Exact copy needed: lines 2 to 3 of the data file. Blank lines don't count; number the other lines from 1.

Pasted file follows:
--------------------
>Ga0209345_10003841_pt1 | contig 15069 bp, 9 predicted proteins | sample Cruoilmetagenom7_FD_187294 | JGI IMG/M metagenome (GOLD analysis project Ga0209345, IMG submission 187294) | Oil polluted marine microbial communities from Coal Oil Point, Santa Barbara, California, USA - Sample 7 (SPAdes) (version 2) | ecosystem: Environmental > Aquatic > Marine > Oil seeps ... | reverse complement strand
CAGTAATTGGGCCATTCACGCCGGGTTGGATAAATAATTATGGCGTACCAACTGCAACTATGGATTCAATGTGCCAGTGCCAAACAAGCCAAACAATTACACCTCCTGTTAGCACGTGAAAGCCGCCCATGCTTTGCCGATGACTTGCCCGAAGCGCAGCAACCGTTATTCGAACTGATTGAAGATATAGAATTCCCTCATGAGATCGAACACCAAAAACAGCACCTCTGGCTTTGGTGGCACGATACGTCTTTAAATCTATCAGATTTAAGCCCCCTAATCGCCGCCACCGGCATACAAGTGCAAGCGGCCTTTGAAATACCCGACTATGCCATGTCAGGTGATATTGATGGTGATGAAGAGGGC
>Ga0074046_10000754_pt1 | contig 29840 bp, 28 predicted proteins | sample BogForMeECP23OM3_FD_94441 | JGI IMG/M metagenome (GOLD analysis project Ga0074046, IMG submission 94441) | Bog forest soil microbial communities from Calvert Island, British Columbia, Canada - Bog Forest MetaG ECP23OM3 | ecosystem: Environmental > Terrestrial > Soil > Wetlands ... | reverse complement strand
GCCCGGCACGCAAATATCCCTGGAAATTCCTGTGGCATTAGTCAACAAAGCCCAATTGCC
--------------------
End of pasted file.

CAGTAATTGGGCCATTCACGCCGGGTTGGATAAATAATTATGGCGTACCAACTGCAACTATGGATTCAATGTGCCAGTGCCAAACAAGCCAAACAATTACACCTCCTGTTAGCACGTGAAAGCCGCCCATGCTTTGCCGATGACTTGCCCGAAGCGCAGCAACCGTTATTCGAACTGATTGAAGATATAGAATTCCCTCATGAGATCGAACACCAAAAACAGCACCTCTGGCTTTGGTGGCACGATACGTCTTTAAATCTATCAGATTTAAGCCCCCTAATCGCCGCCACCGGCATACAAGTGCAAGCGGCCTTTGAAATACCCGACTATGCCATGTCAGGTGATATTGATGGTGATGAAGAGGGC
>Ga0074046_10000754_pt1 | contig 29840 bp, 28 predicted proteins | sample BogForMeECP23OM3_FD_94441 | JGI IMG/M metagenome (GOLD analysis project Ga0074046, IMG submission 94441) | Bog forest soil microbial communities from Calvert Island, British Columbia, Canada - Bog Forest MetaG ECP23OM3 | ecosystem: Environmental > Terrestrial > Soil > Wetlands ... | reverse complement strand